Microsoft reorganization leaves federal group intact, official says

Microsoft Corp. announced last week it has finished an internal reorganization,
breaking into five new units: the business and enterprise division, consumer Windows
division, business productivity group, developer group, and consumer and commerce group.


Microsoft’s federal interests will fold entirely into the business and enterprise
group, so contacts for federal customers will be unchanged, Microsoft federal spokesman
Keith Hodson said.


Business and enterprise is “our corporate information technology group,”
Hodson said. For example, this group will produce Windows 2000 and compete against Solaris
maker SunSoft, he said.


Some industry watchers speculate that the reorganization is a pre-emptive strike,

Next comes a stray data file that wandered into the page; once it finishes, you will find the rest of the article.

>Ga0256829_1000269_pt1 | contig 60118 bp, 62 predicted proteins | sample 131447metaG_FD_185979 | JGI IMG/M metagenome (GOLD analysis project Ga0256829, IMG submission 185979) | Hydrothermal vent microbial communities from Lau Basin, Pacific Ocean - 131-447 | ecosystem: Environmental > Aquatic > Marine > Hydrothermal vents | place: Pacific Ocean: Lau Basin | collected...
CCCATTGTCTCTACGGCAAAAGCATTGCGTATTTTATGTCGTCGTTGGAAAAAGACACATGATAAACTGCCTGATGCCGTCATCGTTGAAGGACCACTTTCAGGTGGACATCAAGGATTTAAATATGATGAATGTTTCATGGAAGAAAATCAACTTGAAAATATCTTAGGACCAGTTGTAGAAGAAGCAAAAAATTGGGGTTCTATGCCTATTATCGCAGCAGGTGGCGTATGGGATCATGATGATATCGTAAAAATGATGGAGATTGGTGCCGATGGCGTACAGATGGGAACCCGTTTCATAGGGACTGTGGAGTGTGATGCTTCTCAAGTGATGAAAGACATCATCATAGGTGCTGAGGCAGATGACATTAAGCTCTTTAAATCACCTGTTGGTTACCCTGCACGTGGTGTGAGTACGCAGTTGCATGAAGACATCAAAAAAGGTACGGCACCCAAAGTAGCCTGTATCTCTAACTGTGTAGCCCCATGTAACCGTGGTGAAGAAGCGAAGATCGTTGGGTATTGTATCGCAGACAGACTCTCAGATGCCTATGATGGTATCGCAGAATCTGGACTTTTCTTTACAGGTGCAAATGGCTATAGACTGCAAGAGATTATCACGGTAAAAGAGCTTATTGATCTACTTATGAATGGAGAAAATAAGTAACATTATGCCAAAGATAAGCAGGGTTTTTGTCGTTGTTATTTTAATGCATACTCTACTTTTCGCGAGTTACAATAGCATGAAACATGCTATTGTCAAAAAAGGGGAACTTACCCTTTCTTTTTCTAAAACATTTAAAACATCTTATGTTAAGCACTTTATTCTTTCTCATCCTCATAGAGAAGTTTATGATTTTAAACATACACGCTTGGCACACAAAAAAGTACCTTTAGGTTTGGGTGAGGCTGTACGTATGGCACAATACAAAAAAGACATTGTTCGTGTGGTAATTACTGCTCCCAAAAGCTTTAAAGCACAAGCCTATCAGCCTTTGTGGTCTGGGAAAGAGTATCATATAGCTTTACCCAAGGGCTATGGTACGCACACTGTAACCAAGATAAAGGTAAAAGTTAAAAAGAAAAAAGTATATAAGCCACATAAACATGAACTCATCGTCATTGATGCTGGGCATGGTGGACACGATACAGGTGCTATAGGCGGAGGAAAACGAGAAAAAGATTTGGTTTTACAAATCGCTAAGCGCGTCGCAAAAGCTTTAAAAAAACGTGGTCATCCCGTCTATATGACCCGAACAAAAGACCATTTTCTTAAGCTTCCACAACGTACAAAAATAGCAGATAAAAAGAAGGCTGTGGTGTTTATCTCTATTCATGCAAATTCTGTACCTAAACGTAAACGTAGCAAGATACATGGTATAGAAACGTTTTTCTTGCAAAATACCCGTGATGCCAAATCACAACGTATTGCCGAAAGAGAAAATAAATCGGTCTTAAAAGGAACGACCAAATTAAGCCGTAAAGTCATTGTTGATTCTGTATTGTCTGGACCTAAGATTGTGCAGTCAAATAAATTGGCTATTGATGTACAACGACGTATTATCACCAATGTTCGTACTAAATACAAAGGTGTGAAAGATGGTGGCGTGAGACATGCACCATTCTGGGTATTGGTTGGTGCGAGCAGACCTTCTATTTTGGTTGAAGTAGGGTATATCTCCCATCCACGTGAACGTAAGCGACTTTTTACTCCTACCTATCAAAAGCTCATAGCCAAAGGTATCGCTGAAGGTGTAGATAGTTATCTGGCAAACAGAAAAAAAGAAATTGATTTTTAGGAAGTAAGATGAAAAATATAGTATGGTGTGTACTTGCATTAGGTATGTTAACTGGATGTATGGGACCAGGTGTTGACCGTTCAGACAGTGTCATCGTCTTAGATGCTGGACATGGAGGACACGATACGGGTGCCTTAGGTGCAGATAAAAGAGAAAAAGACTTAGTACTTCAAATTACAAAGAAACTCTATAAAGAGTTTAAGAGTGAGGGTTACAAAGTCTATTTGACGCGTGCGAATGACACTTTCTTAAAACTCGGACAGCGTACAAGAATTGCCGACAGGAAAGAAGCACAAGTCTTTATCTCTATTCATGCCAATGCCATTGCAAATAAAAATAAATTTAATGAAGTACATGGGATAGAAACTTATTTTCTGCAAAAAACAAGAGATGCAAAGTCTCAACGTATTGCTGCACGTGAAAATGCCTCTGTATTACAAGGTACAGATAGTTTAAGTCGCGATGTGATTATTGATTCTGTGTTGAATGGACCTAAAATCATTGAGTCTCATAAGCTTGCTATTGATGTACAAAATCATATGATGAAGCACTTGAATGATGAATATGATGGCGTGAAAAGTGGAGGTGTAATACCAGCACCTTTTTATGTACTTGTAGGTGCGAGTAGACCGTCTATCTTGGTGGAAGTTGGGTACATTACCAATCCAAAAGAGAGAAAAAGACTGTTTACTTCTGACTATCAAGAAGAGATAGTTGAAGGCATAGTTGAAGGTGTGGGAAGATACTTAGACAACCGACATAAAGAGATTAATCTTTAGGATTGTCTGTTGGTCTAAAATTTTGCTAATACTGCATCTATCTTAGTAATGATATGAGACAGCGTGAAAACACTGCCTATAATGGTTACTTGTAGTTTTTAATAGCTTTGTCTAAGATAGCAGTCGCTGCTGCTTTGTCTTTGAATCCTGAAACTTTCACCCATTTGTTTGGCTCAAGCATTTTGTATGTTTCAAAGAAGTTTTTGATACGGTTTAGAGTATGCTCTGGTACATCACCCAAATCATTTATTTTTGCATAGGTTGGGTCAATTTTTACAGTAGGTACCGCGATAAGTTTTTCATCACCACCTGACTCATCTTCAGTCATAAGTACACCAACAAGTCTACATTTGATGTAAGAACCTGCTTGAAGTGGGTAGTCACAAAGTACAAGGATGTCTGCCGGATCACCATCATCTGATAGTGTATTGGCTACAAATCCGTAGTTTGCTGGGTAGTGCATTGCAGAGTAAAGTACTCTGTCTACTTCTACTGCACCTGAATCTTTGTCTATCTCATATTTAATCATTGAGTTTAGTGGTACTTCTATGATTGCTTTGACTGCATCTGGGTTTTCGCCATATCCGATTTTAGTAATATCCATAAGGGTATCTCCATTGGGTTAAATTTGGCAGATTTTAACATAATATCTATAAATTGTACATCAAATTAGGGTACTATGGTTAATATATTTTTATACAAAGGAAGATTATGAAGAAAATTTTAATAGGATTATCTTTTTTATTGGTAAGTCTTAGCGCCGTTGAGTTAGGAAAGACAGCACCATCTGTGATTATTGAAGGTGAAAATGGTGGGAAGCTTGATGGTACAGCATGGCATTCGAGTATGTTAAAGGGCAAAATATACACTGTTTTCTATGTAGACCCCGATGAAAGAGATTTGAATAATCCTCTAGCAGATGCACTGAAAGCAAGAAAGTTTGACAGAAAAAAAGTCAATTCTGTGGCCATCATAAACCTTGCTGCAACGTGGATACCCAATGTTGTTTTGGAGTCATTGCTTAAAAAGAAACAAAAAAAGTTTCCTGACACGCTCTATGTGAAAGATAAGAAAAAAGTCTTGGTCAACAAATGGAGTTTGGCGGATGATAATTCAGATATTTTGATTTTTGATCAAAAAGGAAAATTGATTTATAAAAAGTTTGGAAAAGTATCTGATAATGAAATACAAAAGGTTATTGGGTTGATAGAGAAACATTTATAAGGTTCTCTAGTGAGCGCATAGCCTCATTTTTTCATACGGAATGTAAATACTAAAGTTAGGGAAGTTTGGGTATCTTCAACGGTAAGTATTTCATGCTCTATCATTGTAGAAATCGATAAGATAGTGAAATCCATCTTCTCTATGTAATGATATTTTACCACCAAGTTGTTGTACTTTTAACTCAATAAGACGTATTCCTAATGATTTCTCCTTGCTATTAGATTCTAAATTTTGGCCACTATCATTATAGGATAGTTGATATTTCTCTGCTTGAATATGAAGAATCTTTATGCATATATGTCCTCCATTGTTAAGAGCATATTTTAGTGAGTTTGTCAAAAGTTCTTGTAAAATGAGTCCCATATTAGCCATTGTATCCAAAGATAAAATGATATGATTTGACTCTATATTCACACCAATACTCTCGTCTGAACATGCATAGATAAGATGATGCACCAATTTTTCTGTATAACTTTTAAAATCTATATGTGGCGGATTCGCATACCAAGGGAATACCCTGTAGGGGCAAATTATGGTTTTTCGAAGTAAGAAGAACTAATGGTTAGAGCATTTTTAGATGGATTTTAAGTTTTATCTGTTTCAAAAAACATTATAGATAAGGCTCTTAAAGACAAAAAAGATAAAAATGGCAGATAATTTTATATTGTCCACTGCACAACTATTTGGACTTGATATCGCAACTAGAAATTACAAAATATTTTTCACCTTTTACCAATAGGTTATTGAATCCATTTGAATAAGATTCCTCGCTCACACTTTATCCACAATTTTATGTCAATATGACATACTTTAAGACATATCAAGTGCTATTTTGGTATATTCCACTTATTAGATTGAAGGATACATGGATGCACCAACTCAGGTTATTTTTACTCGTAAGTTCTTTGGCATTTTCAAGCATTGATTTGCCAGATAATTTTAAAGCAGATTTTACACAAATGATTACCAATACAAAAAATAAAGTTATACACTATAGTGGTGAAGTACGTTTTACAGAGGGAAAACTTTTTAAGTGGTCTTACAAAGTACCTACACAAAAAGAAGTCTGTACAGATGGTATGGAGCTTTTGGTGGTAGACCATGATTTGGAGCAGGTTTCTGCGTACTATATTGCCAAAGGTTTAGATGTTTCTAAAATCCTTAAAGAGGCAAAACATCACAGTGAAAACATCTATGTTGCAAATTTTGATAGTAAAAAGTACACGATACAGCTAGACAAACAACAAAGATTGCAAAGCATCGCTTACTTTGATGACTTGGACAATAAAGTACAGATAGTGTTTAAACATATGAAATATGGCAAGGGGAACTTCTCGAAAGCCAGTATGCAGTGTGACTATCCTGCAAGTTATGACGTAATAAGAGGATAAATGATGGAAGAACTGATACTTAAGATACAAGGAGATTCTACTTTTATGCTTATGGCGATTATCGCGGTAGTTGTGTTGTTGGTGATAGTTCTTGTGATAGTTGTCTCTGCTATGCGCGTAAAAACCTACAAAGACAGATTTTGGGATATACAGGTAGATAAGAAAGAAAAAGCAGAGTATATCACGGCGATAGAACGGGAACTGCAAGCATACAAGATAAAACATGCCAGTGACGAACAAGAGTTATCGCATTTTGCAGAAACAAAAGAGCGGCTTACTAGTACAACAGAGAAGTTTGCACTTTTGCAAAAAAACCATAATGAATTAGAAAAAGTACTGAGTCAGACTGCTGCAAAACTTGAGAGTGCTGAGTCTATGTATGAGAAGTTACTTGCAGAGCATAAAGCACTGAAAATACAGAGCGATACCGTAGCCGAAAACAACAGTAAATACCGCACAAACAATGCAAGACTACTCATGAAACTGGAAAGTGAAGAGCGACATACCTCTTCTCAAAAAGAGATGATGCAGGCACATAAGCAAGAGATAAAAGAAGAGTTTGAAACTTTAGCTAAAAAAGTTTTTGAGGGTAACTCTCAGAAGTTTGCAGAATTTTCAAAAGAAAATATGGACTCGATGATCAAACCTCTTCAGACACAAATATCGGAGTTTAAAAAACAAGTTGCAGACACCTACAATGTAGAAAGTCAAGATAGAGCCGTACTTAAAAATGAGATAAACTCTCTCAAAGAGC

intended to fend off a possible Justice Department order to break Microsoft into so-called
Baby Bills. Hodson denied this perception.


“Software is going to play a far broader role in our lives than we can even
imagine today,” Microsoft president Steve Ballmer said. The reorganization was a
response to a need to “update and refresh our vision,” he said.


The main catalyst for the reorganization, Hodson said, was the company’s decision
to focus on electronic commerce. The company is “really turning the boat
around,” he said, likening the move to that of “a few years ago when Microsoft
decided to get into the Internet business.”


The structure as it was had become too bureaucratic, he said.


Too many decisions were being deferred to Steve Ballmer and Bill Gates, communication
between divisions was taking too long, and there was too much duplication of efforts,
Hodson said.


He called the reorganization major. “Some heads rolled; some people got elevated;
some got demoted,” he said. 


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